WikiLeaks--famed for making worldwide waves by leaking secret documents--is commanding headlines again, this time in relation to a management shakeup at Arab news television network Al Jazeera.
Wadah Khanfar had been news director at the network for eight years before resigning today. His resignation followed the release of WikiLeaks material suggesting that he had, under pressure from the United States, modified the network's coverage of the Iraq war. These alterations, according to the leaked cable, include the removal of images of injured children from a Web piece in which witnesses gave their accounts of U.S. military operations in Iraq.
In a statement today, Al Jazeera said Khanfar "had been discussing his decision to step down with Sheikh Hamad bin Thamer Al Thani, the chairman of the board, for some time."
The network did not mention the WikiLeaks document, saying only of Khadar that "we all recognise his commitment to courageous reporting and want to continue to build upon those achievements."
Khanfar also avoided any mention of WikiLeaks in a tweet today, saying: "Entertained by all the rumors of why I have resigned. #whatdoyouthink? :-)"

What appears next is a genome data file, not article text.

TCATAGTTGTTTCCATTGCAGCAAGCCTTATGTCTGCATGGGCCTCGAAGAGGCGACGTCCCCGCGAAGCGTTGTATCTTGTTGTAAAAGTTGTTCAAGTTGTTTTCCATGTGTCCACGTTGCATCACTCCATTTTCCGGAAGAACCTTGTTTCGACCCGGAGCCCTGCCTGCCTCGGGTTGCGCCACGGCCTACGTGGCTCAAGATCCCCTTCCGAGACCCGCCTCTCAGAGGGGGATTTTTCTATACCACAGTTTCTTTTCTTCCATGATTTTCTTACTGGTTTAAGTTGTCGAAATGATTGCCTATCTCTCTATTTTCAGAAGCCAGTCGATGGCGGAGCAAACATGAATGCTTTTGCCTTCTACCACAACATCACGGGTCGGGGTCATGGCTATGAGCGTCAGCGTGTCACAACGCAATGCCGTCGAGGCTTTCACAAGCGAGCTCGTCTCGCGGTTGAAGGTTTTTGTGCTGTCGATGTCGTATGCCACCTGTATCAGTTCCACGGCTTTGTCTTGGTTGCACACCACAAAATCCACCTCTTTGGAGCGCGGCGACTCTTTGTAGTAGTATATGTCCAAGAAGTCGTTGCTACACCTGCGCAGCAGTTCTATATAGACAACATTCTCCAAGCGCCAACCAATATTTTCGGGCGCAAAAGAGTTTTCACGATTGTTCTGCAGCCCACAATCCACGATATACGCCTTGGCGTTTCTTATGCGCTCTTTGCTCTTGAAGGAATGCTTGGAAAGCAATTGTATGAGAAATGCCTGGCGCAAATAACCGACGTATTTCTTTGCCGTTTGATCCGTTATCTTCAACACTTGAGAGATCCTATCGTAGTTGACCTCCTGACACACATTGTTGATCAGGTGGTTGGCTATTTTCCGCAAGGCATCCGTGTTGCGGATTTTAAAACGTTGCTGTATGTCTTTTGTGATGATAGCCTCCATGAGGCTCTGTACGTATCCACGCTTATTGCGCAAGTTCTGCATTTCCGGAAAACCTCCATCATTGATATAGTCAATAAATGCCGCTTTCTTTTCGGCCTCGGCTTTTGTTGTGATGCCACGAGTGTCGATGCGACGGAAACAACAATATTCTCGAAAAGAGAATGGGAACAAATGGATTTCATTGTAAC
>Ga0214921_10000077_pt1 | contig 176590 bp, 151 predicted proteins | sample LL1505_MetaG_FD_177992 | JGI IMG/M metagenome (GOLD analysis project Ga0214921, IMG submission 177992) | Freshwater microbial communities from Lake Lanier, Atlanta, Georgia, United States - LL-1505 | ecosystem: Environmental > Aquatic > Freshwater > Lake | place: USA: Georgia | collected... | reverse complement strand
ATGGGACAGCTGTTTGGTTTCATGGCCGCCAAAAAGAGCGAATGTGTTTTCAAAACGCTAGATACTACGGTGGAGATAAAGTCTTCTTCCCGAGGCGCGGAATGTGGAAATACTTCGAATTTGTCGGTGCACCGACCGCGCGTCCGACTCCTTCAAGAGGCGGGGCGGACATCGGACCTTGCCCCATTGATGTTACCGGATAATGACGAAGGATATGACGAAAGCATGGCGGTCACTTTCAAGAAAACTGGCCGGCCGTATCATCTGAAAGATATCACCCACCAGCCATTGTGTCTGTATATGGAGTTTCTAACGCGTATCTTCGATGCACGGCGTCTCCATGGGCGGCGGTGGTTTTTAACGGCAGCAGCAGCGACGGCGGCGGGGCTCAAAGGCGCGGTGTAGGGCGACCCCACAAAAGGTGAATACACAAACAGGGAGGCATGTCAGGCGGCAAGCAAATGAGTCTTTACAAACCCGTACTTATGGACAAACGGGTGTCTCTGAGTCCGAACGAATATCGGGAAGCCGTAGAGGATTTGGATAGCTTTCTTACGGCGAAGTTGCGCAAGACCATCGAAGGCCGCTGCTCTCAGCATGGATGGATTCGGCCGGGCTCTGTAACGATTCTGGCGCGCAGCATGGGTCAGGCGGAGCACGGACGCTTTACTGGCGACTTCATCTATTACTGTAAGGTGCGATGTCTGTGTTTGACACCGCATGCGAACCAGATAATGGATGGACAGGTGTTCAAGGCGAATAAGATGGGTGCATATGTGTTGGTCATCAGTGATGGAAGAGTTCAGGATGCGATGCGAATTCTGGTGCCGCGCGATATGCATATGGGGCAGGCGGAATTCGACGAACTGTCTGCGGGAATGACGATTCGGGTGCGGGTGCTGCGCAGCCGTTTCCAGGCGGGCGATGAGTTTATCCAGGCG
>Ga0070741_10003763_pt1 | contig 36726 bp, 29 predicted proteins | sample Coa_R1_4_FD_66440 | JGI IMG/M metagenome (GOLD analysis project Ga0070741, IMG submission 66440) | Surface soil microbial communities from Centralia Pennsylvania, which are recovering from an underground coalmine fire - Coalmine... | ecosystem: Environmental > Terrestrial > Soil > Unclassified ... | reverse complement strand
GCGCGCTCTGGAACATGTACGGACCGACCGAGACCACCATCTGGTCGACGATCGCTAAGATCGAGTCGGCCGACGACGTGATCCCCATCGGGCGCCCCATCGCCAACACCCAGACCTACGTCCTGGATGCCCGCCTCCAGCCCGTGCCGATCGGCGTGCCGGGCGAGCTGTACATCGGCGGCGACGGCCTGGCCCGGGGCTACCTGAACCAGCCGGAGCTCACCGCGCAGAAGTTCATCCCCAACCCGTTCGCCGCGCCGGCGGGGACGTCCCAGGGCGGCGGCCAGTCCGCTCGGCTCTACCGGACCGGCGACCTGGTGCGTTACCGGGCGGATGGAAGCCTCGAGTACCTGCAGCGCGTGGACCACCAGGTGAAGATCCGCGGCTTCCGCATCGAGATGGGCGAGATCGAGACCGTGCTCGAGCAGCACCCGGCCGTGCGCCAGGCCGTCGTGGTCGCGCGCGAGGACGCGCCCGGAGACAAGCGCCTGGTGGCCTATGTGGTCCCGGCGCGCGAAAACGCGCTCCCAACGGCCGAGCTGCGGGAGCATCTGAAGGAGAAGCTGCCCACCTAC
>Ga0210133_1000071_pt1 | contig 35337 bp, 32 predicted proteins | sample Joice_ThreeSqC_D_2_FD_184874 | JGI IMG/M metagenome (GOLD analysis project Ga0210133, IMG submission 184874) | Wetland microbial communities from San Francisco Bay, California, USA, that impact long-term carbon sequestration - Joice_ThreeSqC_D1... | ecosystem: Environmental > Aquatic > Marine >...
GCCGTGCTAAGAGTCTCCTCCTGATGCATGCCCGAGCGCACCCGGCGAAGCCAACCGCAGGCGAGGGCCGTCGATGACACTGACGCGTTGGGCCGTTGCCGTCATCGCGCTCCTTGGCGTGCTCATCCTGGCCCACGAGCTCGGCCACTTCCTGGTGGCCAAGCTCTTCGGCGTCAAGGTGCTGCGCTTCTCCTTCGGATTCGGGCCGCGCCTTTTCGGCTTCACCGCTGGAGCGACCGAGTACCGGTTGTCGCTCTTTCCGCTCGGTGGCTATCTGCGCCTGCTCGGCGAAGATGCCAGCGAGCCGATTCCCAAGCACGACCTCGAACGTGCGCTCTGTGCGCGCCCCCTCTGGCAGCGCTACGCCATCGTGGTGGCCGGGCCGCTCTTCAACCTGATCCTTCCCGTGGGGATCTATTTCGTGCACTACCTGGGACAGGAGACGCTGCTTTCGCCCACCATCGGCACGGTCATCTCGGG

A number of high-profile media outlets, however, are suggesting a connection between the resignation and the WikiLeaks cable. According to the Associated Press:
The leaked US diplomatic cable dated October 2010 indicated Khanfar was in constant contact with the US Defense Intelligence Agency (DIA), responding to US complaints of negative coverage and promising to tone down items on the station's website.
Some observers say the leaked documents call into question the relationship between Al Jazeera's Qatari owners and its coverage of the region.
The cable, according to the AP, referred to Qatari Ministry of Foreign Affairs as MFA, which purportedly passed some of the Defense Intelligence Agency reports on to Khadar.
Al-Jazzeera today named Sheik Ahmad bin Jasem bin Muhammad Al-Thani, a businessman and member of Qatar's royal family, to succeed Khadar as the network's new director general.
WikiLeaks is advancing its own theories on the situation in a series of tweets that include this one:
"Speculation: Waddah grew more influential than the al-Thani's; Arab Spring+Libya+Bahrain put this in relief; al-Thani's moved to keep power."